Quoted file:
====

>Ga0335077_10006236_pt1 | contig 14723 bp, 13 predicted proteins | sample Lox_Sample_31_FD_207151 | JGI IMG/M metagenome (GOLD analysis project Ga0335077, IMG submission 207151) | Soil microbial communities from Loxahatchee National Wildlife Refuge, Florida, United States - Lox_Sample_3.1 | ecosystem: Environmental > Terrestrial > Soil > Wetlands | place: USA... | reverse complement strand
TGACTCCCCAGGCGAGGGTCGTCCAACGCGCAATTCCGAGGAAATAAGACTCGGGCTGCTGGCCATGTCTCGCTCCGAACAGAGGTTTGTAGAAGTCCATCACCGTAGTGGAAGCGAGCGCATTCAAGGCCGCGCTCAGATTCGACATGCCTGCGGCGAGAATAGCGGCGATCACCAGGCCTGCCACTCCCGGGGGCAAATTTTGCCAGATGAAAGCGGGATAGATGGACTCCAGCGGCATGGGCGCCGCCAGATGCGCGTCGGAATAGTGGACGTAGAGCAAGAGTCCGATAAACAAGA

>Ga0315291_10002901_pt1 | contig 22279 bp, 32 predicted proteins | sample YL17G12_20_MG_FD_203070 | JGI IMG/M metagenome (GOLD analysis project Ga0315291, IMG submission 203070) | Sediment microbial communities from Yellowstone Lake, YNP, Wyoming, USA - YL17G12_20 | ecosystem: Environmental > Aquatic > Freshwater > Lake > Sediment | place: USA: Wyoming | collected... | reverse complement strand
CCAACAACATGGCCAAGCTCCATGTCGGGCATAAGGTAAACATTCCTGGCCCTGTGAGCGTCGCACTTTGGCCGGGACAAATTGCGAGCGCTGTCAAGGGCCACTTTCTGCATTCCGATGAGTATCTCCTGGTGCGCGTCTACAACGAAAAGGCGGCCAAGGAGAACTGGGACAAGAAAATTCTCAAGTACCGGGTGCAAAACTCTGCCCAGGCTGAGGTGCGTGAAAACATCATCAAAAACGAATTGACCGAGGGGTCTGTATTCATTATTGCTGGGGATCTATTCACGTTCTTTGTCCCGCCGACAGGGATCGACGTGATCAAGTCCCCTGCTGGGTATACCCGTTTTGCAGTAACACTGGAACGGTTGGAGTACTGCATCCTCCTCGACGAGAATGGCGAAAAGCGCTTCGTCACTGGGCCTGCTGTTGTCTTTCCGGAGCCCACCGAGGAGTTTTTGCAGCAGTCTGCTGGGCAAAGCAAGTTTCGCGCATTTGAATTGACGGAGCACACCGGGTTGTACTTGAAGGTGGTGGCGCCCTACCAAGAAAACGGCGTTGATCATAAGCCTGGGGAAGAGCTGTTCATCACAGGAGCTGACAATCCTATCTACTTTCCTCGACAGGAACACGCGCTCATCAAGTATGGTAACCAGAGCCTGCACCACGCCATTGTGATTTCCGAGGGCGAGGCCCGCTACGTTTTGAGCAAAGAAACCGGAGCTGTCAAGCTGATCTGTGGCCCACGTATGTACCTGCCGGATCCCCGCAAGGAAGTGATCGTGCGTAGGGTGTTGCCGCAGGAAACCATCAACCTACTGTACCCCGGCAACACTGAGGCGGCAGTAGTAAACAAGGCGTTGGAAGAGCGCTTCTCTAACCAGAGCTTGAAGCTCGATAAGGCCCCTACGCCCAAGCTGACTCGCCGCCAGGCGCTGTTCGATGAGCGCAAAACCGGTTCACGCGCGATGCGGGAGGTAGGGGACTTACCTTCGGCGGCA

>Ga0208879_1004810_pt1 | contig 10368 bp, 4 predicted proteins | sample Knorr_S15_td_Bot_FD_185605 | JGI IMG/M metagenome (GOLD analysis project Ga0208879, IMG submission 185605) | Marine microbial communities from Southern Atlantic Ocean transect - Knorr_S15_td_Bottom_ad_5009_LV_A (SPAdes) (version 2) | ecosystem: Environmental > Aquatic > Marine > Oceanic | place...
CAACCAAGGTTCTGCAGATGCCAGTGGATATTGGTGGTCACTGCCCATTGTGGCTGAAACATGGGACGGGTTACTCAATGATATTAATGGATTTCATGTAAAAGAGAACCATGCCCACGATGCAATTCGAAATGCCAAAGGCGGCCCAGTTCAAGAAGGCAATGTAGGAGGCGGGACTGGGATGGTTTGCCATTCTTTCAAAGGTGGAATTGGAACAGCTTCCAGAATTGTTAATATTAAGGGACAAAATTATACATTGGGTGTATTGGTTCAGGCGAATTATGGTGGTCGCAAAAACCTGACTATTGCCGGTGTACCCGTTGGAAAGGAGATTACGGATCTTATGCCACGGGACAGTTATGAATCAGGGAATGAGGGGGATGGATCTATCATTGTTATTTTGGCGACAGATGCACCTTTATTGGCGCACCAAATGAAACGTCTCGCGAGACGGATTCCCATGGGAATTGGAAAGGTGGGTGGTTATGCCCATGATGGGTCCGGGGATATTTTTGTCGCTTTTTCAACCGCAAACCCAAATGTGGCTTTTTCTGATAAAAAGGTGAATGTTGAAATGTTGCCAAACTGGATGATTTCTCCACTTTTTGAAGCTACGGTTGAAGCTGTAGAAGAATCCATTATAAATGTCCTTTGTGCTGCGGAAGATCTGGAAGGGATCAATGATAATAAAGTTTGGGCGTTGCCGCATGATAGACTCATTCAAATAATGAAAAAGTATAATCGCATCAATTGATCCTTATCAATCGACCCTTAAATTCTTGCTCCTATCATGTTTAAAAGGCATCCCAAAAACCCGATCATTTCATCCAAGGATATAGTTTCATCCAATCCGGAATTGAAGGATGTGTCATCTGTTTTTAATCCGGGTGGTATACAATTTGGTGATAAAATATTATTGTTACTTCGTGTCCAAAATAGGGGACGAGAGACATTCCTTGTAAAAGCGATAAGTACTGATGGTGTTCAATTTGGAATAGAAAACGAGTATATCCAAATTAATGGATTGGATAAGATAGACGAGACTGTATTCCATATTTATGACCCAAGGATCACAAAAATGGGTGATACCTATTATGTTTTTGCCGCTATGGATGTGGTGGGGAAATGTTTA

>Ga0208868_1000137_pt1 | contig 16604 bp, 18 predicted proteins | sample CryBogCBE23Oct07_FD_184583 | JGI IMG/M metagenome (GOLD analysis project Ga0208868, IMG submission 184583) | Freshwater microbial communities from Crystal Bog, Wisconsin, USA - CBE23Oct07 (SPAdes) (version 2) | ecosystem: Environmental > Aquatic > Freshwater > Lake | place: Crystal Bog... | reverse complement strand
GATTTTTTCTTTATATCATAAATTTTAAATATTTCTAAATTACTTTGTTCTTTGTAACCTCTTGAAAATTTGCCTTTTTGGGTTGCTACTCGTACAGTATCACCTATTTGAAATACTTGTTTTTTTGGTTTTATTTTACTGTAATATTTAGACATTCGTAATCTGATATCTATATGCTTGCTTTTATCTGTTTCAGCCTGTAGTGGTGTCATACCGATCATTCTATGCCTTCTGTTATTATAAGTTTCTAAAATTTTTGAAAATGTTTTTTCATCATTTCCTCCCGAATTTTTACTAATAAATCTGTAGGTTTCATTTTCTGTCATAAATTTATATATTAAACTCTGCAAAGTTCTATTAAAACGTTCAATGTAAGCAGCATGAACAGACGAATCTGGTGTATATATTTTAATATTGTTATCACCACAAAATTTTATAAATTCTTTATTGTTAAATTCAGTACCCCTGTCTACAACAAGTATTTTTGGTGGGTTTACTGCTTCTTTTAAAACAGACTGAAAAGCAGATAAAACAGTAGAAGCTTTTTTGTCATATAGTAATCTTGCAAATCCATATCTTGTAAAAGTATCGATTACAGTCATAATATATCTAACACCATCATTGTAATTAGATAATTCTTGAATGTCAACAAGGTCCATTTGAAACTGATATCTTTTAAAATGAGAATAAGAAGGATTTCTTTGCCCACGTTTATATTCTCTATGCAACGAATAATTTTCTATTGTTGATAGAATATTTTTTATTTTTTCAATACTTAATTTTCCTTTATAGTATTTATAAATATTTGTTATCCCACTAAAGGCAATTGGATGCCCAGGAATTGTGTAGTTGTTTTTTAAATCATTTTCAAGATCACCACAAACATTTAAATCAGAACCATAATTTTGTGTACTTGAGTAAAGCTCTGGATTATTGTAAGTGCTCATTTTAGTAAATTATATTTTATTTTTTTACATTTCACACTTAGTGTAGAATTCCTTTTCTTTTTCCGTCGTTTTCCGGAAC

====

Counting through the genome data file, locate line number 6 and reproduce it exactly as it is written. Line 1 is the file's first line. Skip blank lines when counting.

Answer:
CAACCAAGGTTCTGCAGATGCCAGTGGATATTGGTGGTCACTGCCCATTGTGGCTGAAACATGGGACGGGTTACTCAATGATATTAATGGATTTCATGTAAAAGAGAACCATGCCCACGATGCAATTCGAAATGCCAAAGGCGGCCCAGTTCAAGAAGGCAATGTAGGAGGCGGGACTGGGATGGTTTGCCATTCTTTCAAAGGTGGAATTGGAACAGCTTCCAGAATTGTTAATATTAAGGGACAAAATTATACATTGGGTGTATTGGTTCAGGCGAATTATGGTGGTCGCAAAAACCTGACTATTGCCGGTGTACCCGTTGGAAAGGAGATTACGGATCTTATGCCACGGGACAGTTATGAATCAGGGAATGAGGGGGATGGATCTATCATTGTTATTTTGGCGACAGATGCACCTTTATTGGCGCACCAAATGAAACGTCTCGCGAGACGGATTCCCATGGGAATTGGAAAGGTGGGTGGTTATGCCCATGATGGGTCCGGGGATATTTTTGTCGCTTTTTCAACCGCAAACCCAAATGTGGCTTTTTCTGATAAAAAGGTGAATGTTGAAATGTTGCCAAACTGGATGATTTCTCCACTTTTTGAAGCTACGGTTGAAGCTGTAGAAGAATCCATTATAAATGTCCTTTGTGCTGCGGAAGATCTGGAAGGGATCAATGATAATAAAGTTTGGGCGTTGCCGCATGATAGACTCATTCAAATAATGAAAAAGTATAATCGCATCAATTGATCCTTATCAATCGACCCTTAAATTCTTGCTCCTATCATGTTTAAAAGGCATCCCAAAAACCCGATCATTTCATCCAAGGATATAGTTTCATCCAATCCGGAATTGAAGGATGTGTCATCTGTTTTTAATCCGGGTGGTATACAATTTGGTGATAAAATATTATTGTTACTTCGTGTCCAAAATAGGGGACGAGAGACATTCCTTGTAAAAGCGATAAGTACTGATGGTGTTCAATTTGGAATAGAAAACGAGTATATCCAAATTAATGGATTGGATAAGATAGACGAGACTGTATTCCATATTTATGACCCAAGGATCACAAAAATGGGTGATACCTATTATGTTTTTGCCGCTATGGATGTGGTGGGGAAATGTTTA